Dees responded with a copy of Fiery Cross, a Klan magazine containing a caricature of a lynched black man with the caption that "All whites should work to give the blacks what they deserve." When Shelton described the drawing as an objectionable mistake by a local editor, Dees made him read the publication's masthead, which listed Shelton as both editor and publisher. Shelton admitted that he had not retracted the cartoon's sentiments in the next issue.
Testimony traced the idea of a revenge killing to Mobile Klan leader Bennie Hays and detailed the contributions of his codefendants to the plot. "Tiger" Knowles testified about the UKA's command structure. Knowles admitted to Shelton's lawyer that Shelton himself had never ordered him to kill anyone, but added that Klan rules bound him to follow the orders of his superior Bennie Hays, who was answerable to Shelton. Knowles recalled discussing the plot with Henry and Bennie Hays. Dees asked what the Klansmen did when they heard of the mistrial in the Birmingham case.
"Well, Henry Hays and myself went and got Henry's car," Knowles replied. "We had the gun and the rope and we went out looking for a black person to hang." As Beaulah Mae Donald sobbed softly at the prosecution's table, Knowles retold the gruesome story of her son's death. Knowles recalled seeing the lynching drawing in Fiery Cross and interpreted it as both a message and an order.
When Dees called the individual members of Mobile's UKA, they implicated each other. William O'Connor and Bennie Hays accused each other of complicity in the plot. Teddy Kyzar recalled Bennie Hays threatening him with death if he spoke to police about the killing. Frank Cox, who was accused of providing the gun and the rope used to hang Donald, repeatedly invoked his Fifth Amendment right against self-incrimination. Cox's mother recalled her son, Knowles, and Henry Hays borrowing rope from her on the pretext of using it to tow Knowles' mother's car. Mrs. Knowles testified that there was nothing wrong with her car on the night of the Donald slaying.
Klan's Violent History Traced
Dees next concentrated on proving that violence was essential to the corporate philosophy of the UKA. He relied heavily on a deposition by Gary Thomas Rowe, a controversial government informer who had been present during the 1965 murder of civil rights worker Viola Liuzzo. As well as detailing UKA sanctions of the Liuzzo killing and describing her murder on a Mississippi highway, Rowe's deposition illuminated Shelton's conspiracy with Birmingham police in 1961 attacks on Freedom Riders and the 1963 bombing of Birmingham's Sixteenth Street Baptist church. Rowe's damaging testimony went uncontested by Mays—although invited, Shelton's attorney had not attended the taking of Rowe's deposition. Consequently, it was read into the trial record unchallenged.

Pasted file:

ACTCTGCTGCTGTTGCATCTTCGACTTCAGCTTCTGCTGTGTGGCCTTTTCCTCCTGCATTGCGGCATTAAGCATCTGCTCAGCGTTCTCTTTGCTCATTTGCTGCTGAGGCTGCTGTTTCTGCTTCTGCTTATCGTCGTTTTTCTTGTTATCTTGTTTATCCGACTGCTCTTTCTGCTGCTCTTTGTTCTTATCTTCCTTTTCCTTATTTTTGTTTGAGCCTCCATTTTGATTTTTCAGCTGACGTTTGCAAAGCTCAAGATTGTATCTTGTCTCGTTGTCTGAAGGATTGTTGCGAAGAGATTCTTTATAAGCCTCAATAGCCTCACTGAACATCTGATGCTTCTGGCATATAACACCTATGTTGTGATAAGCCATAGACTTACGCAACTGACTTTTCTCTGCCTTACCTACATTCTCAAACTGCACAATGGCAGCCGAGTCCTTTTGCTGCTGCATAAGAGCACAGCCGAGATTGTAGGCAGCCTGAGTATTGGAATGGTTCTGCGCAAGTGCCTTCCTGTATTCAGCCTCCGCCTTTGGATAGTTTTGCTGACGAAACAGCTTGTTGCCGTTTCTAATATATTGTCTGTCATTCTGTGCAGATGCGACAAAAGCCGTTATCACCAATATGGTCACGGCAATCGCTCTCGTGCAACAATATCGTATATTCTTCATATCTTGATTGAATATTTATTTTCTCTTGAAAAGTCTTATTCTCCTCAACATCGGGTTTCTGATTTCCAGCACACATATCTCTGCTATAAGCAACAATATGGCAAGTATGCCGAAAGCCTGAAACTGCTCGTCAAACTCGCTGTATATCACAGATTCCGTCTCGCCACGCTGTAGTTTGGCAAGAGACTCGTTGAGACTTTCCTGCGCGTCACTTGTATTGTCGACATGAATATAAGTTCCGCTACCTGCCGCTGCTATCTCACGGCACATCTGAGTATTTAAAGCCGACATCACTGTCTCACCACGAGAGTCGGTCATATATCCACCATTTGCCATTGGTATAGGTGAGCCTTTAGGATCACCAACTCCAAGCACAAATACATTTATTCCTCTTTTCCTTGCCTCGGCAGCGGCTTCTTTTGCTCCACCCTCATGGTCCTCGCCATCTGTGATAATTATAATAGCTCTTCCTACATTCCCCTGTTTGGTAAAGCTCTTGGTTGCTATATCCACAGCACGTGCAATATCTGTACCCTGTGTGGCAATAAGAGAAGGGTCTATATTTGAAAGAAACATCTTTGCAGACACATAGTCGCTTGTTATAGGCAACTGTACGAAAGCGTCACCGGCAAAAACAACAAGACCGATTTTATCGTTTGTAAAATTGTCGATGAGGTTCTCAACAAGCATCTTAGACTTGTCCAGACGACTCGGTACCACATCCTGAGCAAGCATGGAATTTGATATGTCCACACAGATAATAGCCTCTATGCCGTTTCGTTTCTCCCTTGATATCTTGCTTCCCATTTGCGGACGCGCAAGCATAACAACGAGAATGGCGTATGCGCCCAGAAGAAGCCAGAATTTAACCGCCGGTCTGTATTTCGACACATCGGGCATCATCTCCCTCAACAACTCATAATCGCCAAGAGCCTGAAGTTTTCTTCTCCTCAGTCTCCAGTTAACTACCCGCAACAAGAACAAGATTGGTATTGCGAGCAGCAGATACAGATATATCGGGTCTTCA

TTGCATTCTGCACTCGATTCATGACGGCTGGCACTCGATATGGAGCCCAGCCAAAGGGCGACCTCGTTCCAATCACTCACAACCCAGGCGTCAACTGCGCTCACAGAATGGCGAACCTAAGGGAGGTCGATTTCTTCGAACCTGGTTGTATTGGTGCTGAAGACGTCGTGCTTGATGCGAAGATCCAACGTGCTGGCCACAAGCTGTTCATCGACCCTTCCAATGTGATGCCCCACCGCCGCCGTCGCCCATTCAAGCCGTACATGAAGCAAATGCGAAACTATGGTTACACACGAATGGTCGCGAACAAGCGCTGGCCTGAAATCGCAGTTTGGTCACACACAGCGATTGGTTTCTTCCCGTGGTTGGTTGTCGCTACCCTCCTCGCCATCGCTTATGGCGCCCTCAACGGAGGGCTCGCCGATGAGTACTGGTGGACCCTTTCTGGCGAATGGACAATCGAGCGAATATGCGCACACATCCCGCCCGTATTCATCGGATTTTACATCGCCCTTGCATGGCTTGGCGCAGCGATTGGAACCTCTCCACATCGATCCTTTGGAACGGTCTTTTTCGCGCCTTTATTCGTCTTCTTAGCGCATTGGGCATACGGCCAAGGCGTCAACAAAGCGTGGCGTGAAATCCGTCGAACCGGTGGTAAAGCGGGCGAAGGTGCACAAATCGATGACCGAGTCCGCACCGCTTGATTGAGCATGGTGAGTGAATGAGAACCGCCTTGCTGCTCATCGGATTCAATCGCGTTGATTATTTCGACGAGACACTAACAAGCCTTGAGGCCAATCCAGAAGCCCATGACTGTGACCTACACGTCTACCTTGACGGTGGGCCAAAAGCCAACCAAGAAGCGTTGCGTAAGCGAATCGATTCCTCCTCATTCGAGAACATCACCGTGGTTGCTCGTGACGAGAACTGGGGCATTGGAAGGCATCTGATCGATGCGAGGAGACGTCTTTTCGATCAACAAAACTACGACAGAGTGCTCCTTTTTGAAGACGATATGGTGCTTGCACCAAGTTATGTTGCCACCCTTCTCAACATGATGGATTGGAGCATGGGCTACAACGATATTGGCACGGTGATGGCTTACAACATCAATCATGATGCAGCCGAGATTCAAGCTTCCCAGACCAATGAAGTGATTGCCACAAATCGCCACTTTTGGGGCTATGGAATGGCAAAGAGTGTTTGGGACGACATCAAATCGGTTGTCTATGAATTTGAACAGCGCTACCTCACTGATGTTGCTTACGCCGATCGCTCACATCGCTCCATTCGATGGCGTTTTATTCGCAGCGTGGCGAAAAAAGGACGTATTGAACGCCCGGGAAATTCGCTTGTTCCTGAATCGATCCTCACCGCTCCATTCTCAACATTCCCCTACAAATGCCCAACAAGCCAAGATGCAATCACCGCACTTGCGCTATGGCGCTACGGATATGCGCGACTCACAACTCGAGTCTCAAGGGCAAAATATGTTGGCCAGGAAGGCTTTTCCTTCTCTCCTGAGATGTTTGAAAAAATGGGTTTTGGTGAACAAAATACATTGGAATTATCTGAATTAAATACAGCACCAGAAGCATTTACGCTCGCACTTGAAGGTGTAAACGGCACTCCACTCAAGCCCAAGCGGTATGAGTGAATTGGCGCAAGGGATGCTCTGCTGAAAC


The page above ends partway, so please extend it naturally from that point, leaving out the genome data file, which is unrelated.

To buttress Rowe's claims that the Klan was institutionally violent, Dees called Randy Ward, a former UKA member living in the federal witness protection program. Ward detailed his own violent past and recalled Shelton inspiring Klansmen with his exploits during attacks on civil rights volunteers in the 1960s. Ward also recalled a telephone conversation with Shelton, during which the Imperial Wizard told Ward that Klansmen implicated in shooting incidents would receive legal and financial aid.
At the end of the trial, the defendants offered no witnesses. In contrast to the lack of contrition among the other defendants, Knowles tearfully asked the jurors to return a guilty verdict and sought Mrs. Donald's forgiveness.
"Son," she replied, "I forgave you a long time ago."
The six members of the all-white jury ruled in favor of Donald, awarding her damages of $7 million. The decision effectively bankrupted the UKA, which mailed the deeds and keys to its property to Donald. Evidence unearthed during the trial resulted in murder charges against Frank Cox and Bennie Hays. Cox was convicted and sentenced to life imprisonment in 1989. Bennie Hays suffered a heart attack during his trial and died before he could be retried. Henry Hays continued to protest his innocence until his execution on June 6, 1997. Most significantly, the SPLC led by Morris Dees pursued civil suits in future murder and assault cases, dismantling hate groups through their bank accounts.
Suggestions for Further Reading
"Alabamian Guilty in Killing of Black." New York Times (May 20, 1989): 33.
Dees, Morris. A Season for Justice. New York: Charles Scribner's, 1991.
Stanton, Bill. Klanwatch: Bringing the Klan to Justice. New York: Grove WVeidenfield, 1991.
"U.S. Jurors Award $7 Million Damages in Slaying by Klan." New York Times (February 13, 1987): Al.